I'm of two minds about that. To the right, it's just gotten long enough to swing my ponytail over one shoulder, and having it trimmed and shaped will probably cost about an inch of that length. To the left, I really want it to look less like the bundle of twigs that chick on the Thermasilk commercial has for hair.
The local news is reporting that up in South Windsor, CT, a pack of coyotes attacked and killed a family pet/service animal. They recommend that if you see a coyote, you should get the pets and kids inside, and make a loud noise to scare it off.
I agree with the latter; in fact, I think that the best noise for the purpose is the report of a heavy hunting rifle. Whilst this may not be practical politics in a suburban area like this one (or South Windsor, for that matter), it is likely to make a deep impression on the coyote -- hopefully, an impression that extends from one side to the other.
Coyotes are highly intelligent animals. They just need to be reminded occasionally that, as Terry Pratchett put it, human meat has sharp edges.
I note that both Rand Simberg and Bill Quick have articles about privatizing marriage; they may well be others out there that I haven't seen. To a very great extent, I don't see a problem with this.
Marriage has legal, religious, and social significance. In respect of its legal significance, I see no problem with replacing it with a purely legal and secular institution -- call it "domestic partnership". Naturally, such partnerships will be entered into by people who have no sexual or romantic relationship -- although the notion of "romantic love" has proven to be a particularly unsuitable one for basing a relationship on.
I don't see a problem with the state acting as the registrar of domestic partnerships, although it should be rebuttable that such a relationship does or does not exist because it has been registered or not registered by the state. Likewise, I don't see a problem with the state defining a default set of rights and responsibilities, to be modified ad libitum by the partners; people in the throes of infatuation are notoriously poor at thinking through the consequences of their actions, and it would be embarassing (at the very least) were they to try and terminate their partnership and find 99% of their relationship to be undefined.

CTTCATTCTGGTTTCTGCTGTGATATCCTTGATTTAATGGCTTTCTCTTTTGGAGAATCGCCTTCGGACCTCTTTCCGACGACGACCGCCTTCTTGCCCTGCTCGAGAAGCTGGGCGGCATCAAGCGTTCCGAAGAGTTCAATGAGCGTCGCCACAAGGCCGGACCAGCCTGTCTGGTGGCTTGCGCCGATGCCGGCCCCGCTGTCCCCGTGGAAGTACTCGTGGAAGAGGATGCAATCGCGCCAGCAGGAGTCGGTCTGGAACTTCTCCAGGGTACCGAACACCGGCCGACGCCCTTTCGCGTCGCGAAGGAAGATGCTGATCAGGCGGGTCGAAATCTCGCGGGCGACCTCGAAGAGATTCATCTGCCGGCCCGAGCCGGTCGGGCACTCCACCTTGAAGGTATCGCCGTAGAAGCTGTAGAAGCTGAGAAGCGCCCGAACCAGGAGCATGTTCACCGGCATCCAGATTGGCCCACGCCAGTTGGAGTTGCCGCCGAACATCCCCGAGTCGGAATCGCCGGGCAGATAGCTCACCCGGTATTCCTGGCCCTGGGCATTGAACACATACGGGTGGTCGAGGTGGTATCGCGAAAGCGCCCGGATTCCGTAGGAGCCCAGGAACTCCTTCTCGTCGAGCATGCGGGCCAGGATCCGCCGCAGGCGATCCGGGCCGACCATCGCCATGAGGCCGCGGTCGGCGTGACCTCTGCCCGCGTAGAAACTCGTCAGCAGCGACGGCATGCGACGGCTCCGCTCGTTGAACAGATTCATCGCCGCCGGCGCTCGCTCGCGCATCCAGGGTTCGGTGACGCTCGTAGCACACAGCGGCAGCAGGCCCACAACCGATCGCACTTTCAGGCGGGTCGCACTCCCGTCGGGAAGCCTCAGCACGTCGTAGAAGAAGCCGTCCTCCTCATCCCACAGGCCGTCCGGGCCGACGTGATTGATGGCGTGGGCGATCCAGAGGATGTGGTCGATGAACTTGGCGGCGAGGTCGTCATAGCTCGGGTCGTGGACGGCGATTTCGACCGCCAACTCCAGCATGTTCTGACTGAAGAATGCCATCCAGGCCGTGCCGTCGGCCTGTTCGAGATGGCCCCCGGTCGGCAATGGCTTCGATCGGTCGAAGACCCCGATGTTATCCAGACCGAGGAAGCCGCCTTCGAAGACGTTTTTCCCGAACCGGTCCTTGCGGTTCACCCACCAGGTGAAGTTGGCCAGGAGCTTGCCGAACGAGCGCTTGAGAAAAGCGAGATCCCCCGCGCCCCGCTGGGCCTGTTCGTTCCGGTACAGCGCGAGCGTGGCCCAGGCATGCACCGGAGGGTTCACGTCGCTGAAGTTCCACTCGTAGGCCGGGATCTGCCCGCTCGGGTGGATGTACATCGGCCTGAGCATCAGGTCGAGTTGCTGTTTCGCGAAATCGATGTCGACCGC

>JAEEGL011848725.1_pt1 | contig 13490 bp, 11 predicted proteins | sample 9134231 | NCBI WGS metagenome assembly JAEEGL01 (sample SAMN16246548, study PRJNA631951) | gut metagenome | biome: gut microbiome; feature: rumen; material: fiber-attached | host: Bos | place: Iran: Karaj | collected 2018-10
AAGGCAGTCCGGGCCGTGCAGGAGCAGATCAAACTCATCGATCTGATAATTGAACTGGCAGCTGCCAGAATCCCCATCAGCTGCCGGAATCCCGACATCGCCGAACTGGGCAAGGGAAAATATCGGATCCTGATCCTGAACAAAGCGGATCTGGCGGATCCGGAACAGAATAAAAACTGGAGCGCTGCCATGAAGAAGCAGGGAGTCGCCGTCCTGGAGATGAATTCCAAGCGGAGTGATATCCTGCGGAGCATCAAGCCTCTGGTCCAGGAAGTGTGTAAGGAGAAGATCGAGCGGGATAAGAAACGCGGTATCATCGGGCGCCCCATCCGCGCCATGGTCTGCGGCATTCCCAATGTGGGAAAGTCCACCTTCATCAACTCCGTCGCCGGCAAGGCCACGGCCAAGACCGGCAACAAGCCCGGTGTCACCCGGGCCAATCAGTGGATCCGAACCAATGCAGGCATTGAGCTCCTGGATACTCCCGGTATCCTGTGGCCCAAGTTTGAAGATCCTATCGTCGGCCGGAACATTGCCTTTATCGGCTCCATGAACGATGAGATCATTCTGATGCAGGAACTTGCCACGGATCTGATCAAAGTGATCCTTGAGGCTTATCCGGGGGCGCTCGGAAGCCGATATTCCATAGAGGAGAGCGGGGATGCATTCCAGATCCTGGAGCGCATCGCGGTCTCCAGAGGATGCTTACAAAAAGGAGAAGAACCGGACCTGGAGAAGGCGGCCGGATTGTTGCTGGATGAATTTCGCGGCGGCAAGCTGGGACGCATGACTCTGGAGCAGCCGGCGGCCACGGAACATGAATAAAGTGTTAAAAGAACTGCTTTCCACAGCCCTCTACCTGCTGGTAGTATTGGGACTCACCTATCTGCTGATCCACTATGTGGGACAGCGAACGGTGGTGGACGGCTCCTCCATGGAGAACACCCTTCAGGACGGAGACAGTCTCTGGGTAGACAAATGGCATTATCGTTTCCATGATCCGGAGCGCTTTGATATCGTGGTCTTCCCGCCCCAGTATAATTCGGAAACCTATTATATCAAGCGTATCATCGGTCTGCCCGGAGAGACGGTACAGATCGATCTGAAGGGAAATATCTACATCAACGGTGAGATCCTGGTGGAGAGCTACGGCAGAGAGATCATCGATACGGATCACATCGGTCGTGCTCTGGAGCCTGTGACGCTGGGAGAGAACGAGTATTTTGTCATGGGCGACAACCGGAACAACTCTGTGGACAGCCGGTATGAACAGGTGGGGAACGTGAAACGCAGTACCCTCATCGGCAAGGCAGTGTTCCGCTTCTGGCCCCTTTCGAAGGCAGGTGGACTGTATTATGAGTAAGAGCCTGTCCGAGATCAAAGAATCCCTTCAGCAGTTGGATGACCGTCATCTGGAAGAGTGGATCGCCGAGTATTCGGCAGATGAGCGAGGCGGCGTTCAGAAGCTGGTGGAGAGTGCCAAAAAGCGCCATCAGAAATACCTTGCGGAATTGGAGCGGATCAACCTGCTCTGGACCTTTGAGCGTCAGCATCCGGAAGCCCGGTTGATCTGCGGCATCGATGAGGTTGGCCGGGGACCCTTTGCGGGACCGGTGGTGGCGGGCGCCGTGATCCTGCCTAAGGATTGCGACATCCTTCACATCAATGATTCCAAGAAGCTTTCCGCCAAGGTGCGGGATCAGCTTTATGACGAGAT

Kenneth Burke feels that such a policy might not adequately protect any children produced by such a union. To the extent that the children of a failed partnership are to be provided for by the state, I think the state is entitled to examine the provisions (or lack of them) in the partnership agreement, and even to veto such a partnership if those provisions are fiund to be unsuitable. Naturally, the state's default provisions are, ipso facto, to be considered suitable, and the less deviation from these, the greater the burden on the state to prove that they have been modified in an unsuitable way. Indeed, I would not give a ministerial official veto power at all, although I would accept her forwarding such to the court, with the court's not acting within a certain period of time to connote acceptance of the terms. To the left, I would suggest that the state has no obligation (other than whatever right of acting in loco parentis it may be conceded to have) if the partnership is not registered by it, as it cannot be bound by terms that it does not know about.
As for the religious and social significance...well, there's really nothing the state can do about this, nor, IMNSHO, should it. Although there are doubtless radicals of the left and right who fantasize about sending out minions with badges and guns to force priests, rabbis, bonzes, etc. to do or not do certain things, they are in a tiny minority compared with those would violently object to such presumption on the part of the state, a nomenklatura, or a politicized hierarchy. Those who do advocate it might wish to temporarily abandon their certainty that they can sway society to their views, and imagine such power granted to a state in the control of their enemies.